GMAC's Bad Medicine: Rates Were Never the Problem

Includes: GKM, GM
by: Brian A. Davis

More good news for GMAC (NYSE:GKM). Now that GMAC is more like a bank, the Treasury gave them $6 billion dollars in TARP money. GMAC said that it would use these monies immediately to introduce 0% loans, and loosen lending standards. Management hopes that this move will help GM reduce its car inventory, and create additional cash to keep it floating.

I am not as optimistic. As we have noted, rates (whether they were for cars, credit cards, homes, or business loans) were never really the problem. When rates were lowered it encouraged more people to buy and refinance, money was cheap to borrow. Now that we have extended too much credit to the wrong borrowers, we are seeing the fallout. GMAC's move may be the initial step. It may temporarily sell cars. The large glut of inventory may move. However, extending more credit could well be a recipe for disaster.

According to Nouriel Roubini:

Today's global crisis was triggered by the collapse of the US housing bubble, but it was not caused by it. America's credit excesses were in residential mortgages, commercial mortgages, credit cards, auto loans, and student loans. There was also excess in the securitized products that converted these debts into toxic financial derivatives; in borrowing by local governments; in financing for leveraged buyouts that should never have occurred; in corporate bonds that will now suffer massive losses in a surge of defaults; in the dangerous and unregulated credit default swap market.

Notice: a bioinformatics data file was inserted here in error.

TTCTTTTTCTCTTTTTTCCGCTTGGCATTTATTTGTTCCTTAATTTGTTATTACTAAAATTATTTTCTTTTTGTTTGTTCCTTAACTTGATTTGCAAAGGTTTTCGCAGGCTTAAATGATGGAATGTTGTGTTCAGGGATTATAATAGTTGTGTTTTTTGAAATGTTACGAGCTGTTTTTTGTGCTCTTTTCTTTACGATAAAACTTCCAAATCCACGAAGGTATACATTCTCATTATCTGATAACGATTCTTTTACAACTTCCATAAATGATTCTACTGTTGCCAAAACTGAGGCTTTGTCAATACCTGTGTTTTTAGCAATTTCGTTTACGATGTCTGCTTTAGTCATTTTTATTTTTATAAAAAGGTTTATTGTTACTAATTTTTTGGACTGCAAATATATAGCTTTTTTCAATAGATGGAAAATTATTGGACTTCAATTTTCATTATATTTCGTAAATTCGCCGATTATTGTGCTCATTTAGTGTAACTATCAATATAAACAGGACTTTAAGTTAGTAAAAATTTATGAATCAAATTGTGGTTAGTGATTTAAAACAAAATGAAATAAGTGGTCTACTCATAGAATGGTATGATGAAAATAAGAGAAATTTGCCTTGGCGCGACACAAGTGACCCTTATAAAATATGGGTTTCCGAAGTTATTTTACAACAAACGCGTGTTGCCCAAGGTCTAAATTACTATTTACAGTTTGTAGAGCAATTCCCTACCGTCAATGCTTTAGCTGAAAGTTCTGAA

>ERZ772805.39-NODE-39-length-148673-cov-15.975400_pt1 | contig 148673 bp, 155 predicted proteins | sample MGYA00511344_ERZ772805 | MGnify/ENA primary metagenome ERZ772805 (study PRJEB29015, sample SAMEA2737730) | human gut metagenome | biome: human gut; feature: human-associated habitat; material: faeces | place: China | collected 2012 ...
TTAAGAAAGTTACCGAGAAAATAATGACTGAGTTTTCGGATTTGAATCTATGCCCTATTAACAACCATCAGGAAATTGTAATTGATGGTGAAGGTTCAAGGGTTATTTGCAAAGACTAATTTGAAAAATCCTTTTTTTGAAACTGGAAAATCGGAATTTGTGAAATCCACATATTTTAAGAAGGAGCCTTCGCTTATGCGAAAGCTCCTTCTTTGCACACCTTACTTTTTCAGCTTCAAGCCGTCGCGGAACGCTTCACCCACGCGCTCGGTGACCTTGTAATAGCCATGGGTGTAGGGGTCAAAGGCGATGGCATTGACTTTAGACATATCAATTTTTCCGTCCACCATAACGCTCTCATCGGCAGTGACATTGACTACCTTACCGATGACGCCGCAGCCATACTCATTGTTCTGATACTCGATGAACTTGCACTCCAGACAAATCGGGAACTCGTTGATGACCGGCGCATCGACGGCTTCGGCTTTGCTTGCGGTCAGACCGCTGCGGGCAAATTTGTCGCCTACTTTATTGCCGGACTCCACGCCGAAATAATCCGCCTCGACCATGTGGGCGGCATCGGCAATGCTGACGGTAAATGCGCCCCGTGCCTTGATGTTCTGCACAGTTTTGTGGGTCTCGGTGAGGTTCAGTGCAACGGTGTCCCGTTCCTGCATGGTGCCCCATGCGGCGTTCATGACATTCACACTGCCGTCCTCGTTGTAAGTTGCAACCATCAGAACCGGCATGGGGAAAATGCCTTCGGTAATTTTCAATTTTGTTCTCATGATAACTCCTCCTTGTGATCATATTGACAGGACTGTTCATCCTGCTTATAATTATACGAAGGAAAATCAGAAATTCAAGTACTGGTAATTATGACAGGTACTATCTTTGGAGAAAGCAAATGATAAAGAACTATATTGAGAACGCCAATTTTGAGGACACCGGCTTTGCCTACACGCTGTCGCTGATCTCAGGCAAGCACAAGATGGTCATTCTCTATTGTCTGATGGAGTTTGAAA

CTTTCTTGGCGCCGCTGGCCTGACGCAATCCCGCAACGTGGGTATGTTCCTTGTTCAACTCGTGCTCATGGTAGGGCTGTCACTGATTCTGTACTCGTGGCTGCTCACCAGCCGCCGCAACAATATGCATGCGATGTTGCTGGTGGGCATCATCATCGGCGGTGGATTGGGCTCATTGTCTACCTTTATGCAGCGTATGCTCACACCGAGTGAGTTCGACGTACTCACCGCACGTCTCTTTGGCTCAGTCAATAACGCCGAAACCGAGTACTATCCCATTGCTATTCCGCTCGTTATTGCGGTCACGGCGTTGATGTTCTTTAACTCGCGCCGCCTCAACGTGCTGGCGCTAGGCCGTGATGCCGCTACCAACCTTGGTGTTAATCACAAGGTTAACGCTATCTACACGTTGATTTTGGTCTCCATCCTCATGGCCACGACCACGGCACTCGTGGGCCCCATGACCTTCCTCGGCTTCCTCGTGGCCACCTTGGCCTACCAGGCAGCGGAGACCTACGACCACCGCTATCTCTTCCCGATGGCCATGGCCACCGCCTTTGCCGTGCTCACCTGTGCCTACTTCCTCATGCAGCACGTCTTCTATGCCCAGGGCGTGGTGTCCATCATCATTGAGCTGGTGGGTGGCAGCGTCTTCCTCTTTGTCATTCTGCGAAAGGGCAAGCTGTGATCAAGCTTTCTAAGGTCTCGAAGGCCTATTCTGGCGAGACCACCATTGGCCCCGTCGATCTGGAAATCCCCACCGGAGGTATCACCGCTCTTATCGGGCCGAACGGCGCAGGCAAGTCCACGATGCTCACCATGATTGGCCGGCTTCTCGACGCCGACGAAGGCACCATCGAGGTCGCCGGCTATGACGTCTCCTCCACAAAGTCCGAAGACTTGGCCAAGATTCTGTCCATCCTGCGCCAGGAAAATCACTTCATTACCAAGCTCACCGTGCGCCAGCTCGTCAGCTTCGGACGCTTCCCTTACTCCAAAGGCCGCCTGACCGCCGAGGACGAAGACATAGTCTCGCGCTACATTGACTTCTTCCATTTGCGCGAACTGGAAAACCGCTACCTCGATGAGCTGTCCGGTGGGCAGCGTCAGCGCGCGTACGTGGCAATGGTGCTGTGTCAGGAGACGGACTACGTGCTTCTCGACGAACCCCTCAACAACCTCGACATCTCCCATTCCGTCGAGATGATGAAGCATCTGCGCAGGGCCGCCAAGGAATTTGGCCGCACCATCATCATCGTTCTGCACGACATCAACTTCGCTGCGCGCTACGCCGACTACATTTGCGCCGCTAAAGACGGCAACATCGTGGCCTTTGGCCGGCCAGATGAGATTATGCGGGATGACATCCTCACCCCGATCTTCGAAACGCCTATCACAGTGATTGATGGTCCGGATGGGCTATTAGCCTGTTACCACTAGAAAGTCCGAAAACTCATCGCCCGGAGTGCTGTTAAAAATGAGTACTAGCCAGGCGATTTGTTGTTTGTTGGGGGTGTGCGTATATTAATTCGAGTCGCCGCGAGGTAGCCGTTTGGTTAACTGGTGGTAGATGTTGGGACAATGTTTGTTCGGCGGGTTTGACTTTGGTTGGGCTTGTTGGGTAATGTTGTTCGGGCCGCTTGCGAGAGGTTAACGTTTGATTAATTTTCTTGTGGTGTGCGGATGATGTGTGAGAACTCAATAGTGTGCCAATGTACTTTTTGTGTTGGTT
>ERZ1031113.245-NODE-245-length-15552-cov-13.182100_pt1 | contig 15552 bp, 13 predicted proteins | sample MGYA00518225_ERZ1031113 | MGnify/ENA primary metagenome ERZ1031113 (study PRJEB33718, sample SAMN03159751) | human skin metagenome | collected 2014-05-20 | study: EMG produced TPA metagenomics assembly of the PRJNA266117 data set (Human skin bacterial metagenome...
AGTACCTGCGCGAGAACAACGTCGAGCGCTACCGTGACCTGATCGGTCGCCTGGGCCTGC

As companies and governments attempt to remedy borrowing through reduced rates... and loosening credit standards... they may only exacerbate the situation. I remind readers that government intervention is not only limited to GMAC, but a variety of lending institutions which have received direct infusions from the Fed as well.

To encourage the same practices that caused the original problems is not only senseless, it encourages the same people who have helped cause the financial crisis to remain in the picture. It is almost as if governments are encouraging a policy of natural de-selection (encouraging the weak, in-efficient, and dumb) to survive. And we watched Wall Street react with 185 point run-up... go figure!

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